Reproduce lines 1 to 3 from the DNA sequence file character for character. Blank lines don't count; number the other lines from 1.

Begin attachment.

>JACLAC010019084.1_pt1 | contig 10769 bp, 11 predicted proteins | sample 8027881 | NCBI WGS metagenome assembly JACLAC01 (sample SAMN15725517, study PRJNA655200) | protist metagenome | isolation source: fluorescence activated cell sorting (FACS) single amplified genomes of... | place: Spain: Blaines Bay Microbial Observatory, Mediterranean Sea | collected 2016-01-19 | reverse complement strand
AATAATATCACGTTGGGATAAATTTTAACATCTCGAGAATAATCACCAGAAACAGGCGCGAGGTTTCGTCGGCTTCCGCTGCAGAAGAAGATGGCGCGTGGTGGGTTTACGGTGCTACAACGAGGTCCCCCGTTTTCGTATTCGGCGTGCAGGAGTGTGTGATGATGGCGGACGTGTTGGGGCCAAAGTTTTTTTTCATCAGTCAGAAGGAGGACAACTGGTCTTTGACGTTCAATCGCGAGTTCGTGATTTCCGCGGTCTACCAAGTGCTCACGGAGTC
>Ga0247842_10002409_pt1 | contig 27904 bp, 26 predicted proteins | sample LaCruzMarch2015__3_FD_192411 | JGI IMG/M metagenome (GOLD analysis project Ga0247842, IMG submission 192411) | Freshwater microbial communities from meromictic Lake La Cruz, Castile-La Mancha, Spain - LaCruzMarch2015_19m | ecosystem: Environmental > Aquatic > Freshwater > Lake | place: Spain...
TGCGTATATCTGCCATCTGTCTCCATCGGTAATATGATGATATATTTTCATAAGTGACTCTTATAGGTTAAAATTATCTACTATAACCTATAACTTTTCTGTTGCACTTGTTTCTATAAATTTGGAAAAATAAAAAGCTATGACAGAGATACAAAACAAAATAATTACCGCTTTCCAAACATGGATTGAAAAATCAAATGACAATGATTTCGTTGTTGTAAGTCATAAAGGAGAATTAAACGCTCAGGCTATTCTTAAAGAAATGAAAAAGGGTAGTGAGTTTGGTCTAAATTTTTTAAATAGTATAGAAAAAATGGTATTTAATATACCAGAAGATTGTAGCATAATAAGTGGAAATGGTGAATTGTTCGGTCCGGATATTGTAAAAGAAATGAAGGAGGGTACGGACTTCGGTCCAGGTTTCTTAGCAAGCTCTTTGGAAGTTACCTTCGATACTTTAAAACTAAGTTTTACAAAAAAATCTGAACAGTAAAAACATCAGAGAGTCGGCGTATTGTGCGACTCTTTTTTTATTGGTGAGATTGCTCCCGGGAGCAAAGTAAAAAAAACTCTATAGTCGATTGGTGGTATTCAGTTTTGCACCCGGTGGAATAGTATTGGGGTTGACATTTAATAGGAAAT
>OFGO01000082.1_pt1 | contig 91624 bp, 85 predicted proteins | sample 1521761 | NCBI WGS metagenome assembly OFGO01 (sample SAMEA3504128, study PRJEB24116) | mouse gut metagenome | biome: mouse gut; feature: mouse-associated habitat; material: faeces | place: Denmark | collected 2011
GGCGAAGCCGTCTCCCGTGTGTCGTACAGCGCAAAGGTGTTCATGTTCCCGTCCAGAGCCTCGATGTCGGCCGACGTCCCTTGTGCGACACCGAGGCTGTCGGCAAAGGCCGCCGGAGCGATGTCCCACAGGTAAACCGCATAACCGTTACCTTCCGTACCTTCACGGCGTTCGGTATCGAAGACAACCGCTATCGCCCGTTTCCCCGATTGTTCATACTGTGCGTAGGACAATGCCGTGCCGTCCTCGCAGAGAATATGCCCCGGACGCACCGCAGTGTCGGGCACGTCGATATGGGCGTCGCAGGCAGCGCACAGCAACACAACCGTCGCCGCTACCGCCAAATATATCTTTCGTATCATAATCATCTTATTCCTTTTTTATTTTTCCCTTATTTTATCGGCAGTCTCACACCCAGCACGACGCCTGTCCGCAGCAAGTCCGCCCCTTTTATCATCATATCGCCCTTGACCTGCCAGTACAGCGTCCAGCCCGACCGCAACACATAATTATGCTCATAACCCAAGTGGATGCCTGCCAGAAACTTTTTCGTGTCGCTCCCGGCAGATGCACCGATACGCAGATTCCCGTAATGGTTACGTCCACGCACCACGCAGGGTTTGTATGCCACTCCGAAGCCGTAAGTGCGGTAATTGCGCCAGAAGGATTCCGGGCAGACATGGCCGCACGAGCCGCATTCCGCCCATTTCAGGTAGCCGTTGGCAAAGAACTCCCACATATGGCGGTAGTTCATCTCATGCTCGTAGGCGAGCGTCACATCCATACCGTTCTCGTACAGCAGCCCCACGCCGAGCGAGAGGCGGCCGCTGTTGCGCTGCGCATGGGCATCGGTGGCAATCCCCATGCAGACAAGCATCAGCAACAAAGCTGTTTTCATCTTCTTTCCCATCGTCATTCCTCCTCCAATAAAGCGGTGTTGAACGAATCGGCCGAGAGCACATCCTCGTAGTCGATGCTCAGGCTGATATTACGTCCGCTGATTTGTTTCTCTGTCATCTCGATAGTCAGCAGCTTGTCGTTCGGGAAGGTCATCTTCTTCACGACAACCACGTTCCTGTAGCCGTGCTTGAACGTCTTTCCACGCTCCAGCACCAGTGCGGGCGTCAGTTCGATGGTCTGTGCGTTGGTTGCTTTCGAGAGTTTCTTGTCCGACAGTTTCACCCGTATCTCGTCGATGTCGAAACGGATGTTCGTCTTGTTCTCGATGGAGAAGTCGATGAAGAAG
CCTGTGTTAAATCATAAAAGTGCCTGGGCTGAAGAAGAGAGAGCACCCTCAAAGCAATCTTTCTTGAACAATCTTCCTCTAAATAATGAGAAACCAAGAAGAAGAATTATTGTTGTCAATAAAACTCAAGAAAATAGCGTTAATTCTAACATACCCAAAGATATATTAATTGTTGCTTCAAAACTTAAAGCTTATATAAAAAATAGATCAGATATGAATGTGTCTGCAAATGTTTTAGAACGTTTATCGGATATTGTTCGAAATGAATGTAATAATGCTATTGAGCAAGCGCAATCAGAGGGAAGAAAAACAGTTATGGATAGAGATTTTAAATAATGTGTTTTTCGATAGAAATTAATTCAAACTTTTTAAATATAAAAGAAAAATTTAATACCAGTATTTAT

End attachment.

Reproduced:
>JACLAC010019084.1_pt1 | contig 10769 bp, 11 predicted proteins | sample 8027881 | NCBI WGS metagenome assembly JACLAC01 (sample SAMN15725517, study PRJNA655200) | protist metagenome | isolation source: fluorescence activated cell sorting (FACS) single amplified genomes of... | place: Spain: Blaines Bay Microbial Observatory, Mediterranean Sea | collected 2016-01-19 | reverse complement strand
AATAATATCACGTTGGGATAAATTTTAACATCTCGAGAATAATCACCAGAAACAGGCGCGAGGTTTCGTCGGCTTCCGCTGCAGAAGAAGATGGCGCGTGGTGGGTTTACGGTGCTACAACGAGGTCCCCCGTTTTCGTATTCGGCGTGCAGGAGTGTGTGATGATGGCGGACGTGTTGGGGCCAAAGTTTTTTTTCATCAGTCAGAAGGAGGACAACTGGTCTTTGACGTTCAATCGCGAGTTCGTGATTTCCGCGGTCTACCAAGTGCTCACGGAGTC
>Ga0247842_10002409_pt1 | contig 27904 bp, 26 predicted proteins | sample LaCruzMarch2015__3_FD_192411 | JGI IMG/M metagenome (GOLD analysis project Ga0247842, IMG submission 192411) | Freshwater microbial communities from meromictic Lake La Cruz, Castile-La Mancha, Spain - LaCruzMarch2015_19m | ecosystem: Environmental > Aquatic > Freshwater > Lake | place: Spain...